Striking Sussex University staff are threatening to disrupt exam marking tomorrow in a row over pay – but the university insists students will see no delays to getting their grades.
The University and College Union says exam boards in law, politics and sociology, business, management and economics, life science and psychology and global studies will be hit by the strike.
However, the university says that strikes notwithstanding, it is on schedule to publish all marks this Friday.
Three picket lines will be in place around the campus from 7am to 3pm, and UCU members will leaflet members of the university senate, asking them not to attend meetings.
The union is angry at a 1.1% pay offer, which they say does not do enough to address a real terms 14.5% pay cut since 2009 – while vice chancellors’ salaries have risen 6.1%.
It is also protesting the gender pay gap, which stands at an average of £6,103, and the number of staff on casual and zero-hour contracts, while the amount of cash put into national university reserves has risen 72% to more than £21bn since 2010.
University of Sussex UCU branch secretary, Tom Frost, said: “We are fighting for fair pay and taking a stand against the increasing use of insecure contracts which are undermining the academic role, and against the insidious pay inequality that sees many women earning less than men for the same work.”
UCU general secretary, Sally Hunt, said: “Universities need to recognise that staff will no longer accept their pay being held down while a few at the top enjoy the rewards of increased money for universities. Nobody wants to take industrial action, but clearly enough is enough.”
Members at Sussex are in the first wave of institutions that will take part in strike action aimed at disrupting open days, graduation ceremonies and key university processes meetings after union members voted to escalate their action earlier this month.
As well as walking out last month, UCU members have started working to contract, which means they will refuse to work overtime, set additional work, or undertake any voluntary duties like covering timetabled classes for absent colleagues.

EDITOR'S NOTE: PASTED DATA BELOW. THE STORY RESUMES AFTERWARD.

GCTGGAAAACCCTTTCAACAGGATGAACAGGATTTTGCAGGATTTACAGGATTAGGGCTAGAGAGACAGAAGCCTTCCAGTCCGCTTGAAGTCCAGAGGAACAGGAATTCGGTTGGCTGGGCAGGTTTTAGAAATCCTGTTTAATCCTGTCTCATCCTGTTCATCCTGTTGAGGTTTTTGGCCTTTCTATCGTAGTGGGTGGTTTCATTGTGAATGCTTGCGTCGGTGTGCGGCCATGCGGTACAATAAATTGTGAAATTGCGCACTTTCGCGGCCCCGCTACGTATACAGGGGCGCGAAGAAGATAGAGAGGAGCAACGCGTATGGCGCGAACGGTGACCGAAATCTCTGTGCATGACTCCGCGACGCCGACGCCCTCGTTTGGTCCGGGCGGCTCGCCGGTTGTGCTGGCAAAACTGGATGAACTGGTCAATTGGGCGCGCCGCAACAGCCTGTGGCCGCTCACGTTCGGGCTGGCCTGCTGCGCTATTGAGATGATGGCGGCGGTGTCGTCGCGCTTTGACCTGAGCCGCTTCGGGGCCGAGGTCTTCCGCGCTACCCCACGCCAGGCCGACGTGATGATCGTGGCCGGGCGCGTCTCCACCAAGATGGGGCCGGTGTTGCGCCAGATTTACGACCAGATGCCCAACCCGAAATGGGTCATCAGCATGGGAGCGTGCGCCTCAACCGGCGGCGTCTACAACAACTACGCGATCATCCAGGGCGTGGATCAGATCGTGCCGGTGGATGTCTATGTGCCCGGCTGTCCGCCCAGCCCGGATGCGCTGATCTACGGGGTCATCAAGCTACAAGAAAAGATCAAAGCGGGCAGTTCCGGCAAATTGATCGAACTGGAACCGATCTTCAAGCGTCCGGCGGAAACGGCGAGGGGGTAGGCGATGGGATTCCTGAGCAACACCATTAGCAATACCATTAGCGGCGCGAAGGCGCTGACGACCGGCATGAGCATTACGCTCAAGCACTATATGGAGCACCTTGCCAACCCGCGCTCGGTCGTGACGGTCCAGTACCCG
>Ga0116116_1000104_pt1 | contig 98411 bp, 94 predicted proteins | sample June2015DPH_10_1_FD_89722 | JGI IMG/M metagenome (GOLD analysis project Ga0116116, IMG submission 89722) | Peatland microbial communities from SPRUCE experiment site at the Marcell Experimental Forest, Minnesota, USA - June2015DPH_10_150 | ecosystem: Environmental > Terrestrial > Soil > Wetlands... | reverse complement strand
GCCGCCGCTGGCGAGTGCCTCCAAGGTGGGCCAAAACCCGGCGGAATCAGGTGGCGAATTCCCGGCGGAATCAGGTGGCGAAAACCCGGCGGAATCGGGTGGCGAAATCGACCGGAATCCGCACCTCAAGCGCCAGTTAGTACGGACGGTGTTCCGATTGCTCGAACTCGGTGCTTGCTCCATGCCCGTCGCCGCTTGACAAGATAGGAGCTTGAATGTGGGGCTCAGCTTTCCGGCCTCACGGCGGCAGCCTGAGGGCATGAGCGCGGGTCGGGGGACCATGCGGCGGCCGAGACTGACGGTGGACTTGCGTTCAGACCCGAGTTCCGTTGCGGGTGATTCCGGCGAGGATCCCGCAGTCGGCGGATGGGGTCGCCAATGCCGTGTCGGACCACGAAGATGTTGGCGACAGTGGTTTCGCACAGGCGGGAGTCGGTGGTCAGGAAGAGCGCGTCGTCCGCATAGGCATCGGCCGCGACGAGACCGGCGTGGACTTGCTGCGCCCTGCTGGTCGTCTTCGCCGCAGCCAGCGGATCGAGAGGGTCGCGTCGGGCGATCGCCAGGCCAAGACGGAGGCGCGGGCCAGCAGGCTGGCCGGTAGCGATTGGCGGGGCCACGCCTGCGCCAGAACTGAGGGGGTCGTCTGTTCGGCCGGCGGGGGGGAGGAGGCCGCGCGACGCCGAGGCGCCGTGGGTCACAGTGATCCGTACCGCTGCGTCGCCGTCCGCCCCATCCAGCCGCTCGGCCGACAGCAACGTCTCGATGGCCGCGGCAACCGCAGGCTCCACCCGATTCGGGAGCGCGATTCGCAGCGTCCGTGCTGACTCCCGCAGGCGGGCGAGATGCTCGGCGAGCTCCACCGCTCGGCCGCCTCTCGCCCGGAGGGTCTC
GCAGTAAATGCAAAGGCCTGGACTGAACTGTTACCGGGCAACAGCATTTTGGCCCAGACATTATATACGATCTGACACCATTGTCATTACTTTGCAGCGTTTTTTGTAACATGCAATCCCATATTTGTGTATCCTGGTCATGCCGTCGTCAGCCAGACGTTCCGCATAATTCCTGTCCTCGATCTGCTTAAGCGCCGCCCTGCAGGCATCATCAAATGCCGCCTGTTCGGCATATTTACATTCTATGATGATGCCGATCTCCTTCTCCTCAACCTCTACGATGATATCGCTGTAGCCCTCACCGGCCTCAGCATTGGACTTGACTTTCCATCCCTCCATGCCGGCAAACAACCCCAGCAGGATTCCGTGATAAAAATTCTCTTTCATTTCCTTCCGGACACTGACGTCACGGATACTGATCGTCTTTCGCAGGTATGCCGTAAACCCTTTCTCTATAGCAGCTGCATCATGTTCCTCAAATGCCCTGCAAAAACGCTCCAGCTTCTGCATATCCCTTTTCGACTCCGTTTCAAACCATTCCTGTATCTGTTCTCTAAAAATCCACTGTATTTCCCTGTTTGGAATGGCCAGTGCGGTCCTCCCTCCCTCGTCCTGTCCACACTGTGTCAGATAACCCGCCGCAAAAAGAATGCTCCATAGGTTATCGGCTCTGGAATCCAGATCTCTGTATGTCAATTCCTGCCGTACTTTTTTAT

The union has also called on external examiners to resign their positions on exam boards; a move which threatens to disrupt marking this summer when boards meet to discuss challenged marks. External examiners are a crucial part of quality assurance in universities, as each course requires an external examiner to ensure that an institution’s assessment is fair and comparable with others.
Professor Clare Mackie, Deputy Vice-Chancellor of the University of Sussex, said: “We strongly refute the union’s claim that the strike will impact the process for awarding degree marks. I’m disappointed to hear these allegations, as they may potentially cause concern for some of our students, at a time when they should be enjoying the pay-off from all their hard work and years of study.
“Our Module Boards met on Monday and have confirmed they have signed off marks for all of our final year students. Whilst there are some Progression Award Boards meeting this week, we have had it confirmed from each of our academic schools that we are on track to meet our usual schedule. We anticipate that exam results for all of our students will be published this Friday.
“External examiners do not sign off each student’s module mark. Over the year, external examiners contribute to the setting of assessments to ensure good learning outcomes for our students and to look at sample student work. This work was complete prior to the strike and all processes have been signed off.
“The university has good quality and robust processes in place for our exam and assessment procedures, and we are not aware of any issues at this time.”
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